5. Profit!
      • Re:Old Strategy (Score:5, Insightful)

        by MindStalker (22827) <`moc.liamg' `ta' `reklatsdnim'> on Thursday March 22, 2007 @12:53PM (#18445255) Journal
        Dude,
        1. The guy worked at a tech company that assisted in Obamas campaign we well as other campaigns. You'd be surprised by the number of subcontractors in a campaign who don't give a hoot about it, they just have a job of keeping the web server running, or whatever.

        2. Did you watch the video? Its not even an attack ad really. It just says that 2008 won't be like 1984. It seems that the choice to use Hillary was fairly inconsequential to the message.
        • Did you watch the video? Its not even an attack ad really. It just says that 2008 won't be like 1984. It seems that the choice to use Hillary was fairly inconsequential to the message.

          Dude? The fact Hillary was used is the POINT of the message. If W. was used instead of Hillary, that would have been a very different political message. If Homer Simpson were used, that would just be silly and no one would have cared.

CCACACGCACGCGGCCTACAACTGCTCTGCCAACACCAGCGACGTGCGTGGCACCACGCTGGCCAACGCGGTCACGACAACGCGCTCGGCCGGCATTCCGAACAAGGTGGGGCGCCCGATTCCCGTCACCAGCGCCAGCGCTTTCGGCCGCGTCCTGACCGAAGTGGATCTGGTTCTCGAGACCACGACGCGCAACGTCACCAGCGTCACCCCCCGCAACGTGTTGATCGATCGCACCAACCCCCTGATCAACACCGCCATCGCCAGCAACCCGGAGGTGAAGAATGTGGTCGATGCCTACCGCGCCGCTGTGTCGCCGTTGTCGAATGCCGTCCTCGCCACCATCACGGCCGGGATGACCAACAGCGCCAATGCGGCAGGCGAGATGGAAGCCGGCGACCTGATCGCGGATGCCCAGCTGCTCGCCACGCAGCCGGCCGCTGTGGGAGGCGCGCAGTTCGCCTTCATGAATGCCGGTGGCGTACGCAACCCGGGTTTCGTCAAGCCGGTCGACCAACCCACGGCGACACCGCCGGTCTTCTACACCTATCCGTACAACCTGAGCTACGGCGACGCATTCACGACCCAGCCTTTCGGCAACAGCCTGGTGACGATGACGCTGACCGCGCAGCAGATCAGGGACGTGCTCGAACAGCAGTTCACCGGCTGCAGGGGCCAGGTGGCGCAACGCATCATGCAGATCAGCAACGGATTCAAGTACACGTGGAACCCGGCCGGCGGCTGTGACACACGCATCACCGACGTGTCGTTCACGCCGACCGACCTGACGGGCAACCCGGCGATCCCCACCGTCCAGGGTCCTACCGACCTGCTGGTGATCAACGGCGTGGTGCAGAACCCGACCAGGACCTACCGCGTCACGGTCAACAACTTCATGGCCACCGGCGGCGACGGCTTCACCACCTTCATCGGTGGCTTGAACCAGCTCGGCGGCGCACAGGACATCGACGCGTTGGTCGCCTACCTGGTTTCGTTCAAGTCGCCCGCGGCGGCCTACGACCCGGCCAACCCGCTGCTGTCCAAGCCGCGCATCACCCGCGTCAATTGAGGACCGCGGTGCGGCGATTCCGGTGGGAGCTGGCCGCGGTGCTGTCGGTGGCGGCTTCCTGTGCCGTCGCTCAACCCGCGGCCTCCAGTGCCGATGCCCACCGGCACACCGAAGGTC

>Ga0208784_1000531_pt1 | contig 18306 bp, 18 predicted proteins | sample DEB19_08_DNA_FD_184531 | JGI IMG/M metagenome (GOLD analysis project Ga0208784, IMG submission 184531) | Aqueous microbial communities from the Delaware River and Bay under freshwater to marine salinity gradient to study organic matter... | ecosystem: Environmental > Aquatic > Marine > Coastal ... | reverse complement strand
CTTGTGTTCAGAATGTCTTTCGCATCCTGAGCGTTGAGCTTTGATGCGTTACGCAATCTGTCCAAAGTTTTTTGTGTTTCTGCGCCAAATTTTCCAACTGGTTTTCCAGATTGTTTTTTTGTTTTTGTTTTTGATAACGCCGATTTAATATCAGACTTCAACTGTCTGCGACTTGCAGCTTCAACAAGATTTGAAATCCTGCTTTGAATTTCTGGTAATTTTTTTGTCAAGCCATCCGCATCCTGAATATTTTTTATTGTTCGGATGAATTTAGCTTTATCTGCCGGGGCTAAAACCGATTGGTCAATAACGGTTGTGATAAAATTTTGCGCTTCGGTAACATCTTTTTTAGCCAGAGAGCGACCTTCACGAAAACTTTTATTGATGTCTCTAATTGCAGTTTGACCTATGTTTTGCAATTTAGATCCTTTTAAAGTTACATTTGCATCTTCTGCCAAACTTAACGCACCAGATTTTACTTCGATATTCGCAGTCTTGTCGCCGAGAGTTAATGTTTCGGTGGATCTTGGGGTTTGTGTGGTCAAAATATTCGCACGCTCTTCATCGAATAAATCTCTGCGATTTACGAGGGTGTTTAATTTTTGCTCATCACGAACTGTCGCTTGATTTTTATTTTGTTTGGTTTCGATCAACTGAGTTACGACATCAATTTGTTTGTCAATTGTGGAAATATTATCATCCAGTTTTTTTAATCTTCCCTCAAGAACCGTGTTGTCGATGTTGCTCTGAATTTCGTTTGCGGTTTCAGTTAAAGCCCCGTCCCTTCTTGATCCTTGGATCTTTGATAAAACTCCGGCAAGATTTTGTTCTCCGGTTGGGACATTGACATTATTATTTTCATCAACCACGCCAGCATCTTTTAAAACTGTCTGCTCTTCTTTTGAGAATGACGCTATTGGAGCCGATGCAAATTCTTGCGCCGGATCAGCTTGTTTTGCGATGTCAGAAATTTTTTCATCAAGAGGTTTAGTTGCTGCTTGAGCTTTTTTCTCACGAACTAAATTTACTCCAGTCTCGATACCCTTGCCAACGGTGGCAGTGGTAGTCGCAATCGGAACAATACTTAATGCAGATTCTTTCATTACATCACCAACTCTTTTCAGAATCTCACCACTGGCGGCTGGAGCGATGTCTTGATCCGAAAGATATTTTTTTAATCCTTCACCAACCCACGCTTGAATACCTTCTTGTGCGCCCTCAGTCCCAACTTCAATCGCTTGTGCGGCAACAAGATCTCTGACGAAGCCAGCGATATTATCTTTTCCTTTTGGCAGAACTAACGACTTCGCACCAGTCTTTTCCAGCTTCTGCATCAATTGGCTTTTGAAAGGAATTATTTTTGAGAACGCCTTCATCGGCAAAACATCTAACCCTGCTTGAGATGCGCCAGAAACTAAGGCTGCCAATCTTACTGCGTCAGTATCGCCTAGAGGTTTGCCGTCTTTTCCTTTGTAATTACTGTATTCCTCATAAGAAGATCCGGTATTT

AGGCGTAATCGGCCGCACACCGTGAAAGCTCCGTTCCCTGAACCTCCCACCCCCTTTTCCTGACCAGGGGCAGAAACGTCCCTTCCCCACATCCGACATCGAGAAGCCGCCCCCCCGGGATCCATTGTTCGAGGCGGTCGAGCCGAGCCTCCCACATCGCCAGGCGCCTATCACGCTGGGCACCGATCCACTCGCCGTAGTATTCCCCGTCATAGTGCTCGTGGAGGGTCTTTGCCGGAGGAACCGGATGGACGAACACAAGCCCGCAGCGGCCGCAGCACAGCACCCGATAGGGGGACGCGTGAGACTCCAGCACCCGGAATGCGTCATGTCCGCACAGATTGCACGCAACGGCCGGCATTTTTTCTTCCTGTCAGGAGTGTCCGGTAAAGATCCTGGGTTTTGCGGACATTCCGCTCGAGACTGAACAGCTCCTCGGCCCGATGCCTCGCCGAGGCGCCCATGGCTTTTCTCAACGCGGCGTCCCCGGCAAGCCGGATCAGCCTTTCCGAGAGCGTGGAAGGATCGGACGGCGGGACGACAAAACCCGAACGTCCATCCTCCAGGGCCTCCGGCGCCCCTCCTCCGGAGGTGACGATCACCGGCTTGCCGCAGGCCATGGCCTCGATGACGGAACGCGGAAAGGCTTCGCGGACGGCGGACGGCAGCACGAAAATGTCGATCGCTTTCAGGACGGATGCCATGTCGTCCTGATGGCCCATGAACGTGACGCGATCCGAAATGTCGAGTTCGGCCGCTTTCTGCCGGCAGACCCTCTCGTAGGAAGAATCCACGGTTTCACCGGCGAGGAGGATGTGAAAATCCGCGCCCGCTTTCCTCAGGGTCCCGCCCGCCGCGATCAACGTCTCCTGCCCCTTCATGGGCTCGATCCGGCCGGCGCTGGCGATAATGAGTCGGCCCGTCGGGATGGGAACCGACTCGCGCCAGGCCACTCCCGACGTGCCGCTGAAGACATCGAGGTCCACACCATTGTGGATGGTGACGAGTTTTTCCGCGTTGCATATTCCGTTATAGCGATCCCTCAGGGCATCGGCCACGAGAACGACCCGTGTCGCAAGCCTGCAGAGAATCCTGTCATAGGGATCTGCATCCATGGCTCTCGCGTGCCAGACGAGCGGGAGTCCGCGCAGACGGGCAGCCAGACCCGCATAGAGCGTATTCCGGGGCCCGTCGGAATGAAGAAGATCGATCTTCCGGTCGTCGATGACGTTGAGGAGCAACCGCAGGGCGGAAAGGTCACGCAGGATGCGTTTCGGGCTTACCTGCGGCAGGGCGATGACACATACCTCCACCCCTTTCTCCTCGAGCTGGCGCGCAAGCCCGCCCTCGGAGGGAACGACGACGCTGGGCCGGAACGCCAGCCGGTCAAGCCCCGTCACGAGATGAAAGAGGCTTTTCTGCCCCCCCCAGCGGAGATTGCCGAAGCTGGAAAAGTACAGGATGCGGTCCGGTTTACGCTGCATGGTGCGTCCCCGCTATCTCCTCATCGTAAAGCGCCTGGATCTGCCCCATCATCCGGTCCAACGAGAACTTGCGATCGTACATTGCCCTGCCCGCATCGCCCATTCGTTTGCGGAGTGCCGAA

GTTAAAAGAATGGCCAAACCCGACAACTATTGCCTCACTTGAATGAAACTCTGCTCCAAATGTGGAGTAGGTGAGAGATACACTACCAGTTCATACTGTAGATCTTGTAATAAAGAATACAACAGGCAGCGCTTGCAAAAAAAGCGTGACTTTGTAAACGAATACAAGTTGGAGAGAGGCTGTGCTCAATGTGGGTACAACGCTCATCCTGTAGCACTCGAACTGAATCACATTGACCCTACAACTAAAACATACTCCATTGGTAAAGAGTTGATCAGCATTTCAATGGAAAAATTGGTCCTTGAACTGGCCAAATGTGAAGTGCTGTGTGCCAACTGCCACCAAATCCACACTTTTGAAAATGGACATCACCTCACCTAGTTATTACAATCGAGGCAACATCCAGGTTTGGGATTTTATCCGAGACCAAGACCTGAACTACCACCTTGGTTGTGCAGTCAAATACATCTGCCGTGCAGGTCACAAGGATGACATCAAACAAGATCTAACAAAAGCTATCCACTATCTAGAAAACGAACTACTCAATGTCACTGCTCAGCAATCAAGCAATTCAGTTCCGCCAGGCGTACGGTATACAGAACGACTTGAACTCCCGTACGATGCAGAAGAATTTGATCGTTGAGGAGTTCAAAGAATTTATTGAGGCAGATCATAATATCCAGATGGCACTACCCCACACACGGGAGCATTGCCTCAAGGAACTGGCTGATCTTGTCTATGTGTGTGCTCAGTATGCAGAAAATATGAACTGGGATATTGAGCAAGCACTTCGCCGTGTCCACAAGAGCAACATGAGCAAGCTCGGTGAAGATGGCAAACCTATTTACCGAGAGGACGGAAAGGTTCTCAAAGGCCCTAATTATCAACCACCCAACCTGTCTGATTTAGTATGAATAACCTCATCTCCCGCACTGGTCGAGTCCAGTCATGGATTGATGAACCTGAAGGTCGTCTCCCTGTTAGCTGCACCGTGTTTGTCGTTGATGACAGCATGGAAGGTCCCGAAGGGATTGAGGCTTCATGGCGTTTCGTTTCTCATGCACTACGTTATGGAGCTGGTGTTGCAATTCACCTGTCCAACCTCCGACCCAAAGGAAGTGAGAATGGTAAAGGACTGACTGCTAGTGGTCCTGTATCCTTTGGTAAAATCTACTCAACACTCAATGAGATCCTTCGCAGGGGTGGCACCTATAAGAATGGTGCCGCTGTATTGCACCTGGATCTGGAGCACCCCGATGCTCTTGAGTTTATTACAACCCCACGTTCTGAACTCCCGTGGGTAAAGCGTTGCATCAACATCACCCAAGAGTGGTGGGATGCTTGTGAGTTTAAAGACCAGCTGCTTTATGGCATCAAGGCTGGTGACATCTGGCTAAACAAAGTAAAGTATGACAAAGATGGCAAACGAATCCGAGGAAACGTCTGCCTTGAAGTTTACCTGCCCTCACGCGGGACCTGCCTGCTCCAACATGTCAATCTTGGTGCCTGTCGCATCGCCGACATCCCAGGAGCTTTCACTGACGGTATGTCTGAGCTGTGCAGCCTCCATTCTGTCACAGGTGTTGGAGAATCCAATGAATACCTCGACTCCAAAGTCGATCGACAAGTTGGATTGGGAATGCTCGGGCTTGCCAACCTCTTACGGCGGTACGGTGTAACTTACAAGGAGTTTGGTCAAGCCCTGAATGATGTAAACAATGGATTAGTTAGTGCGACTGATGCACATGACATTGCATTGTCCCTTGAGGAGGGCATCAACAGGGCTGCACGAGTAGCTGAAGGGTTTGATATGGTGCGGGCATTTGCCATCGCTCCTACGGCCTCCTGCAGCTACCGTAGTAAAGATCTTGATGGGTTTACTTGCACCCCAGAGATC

• Re: (Score:3, Insightful)

          It seems that the choice to use Hillary was fairly inconsequential to the message.

          Exactly, just like the choice to target IBM in the original ad was inconsequential.

          Oh, wait.
        • by Loundry (4143) on Thursday March 22, 2007 @01:47PM (#18446343) Journal
          "I support Hillary Clinton."
              -- TheMeuge (645043)

          "I support Barack Obama."
              -- MindStalker (22827)
    • Was bad (Score:2, Insightful)

      by Jeff Fohl (597433)
      Actually, Ridley Scott showed imagination when he made the ad in the first place. This guy just copied and pasted. This was an extremely weak effort, and had nothing of substance to say about Clinton. It was trite, cheap, and weak.


      • I don't think the point of the video / ad / statement was to say anything about Clinton. I think it was more about the need to move forward, away from the same old cookie cutter political process. Hillary just happens to represent that process.

    • by Romancer (19668)
      But it was a type of lie. By assigning credit to a group that did not produce the ad, he is committing a type of slander. Making it seem that that group has a specific oppinion or approves of an ad that they had no knowledge of, and didn't approve.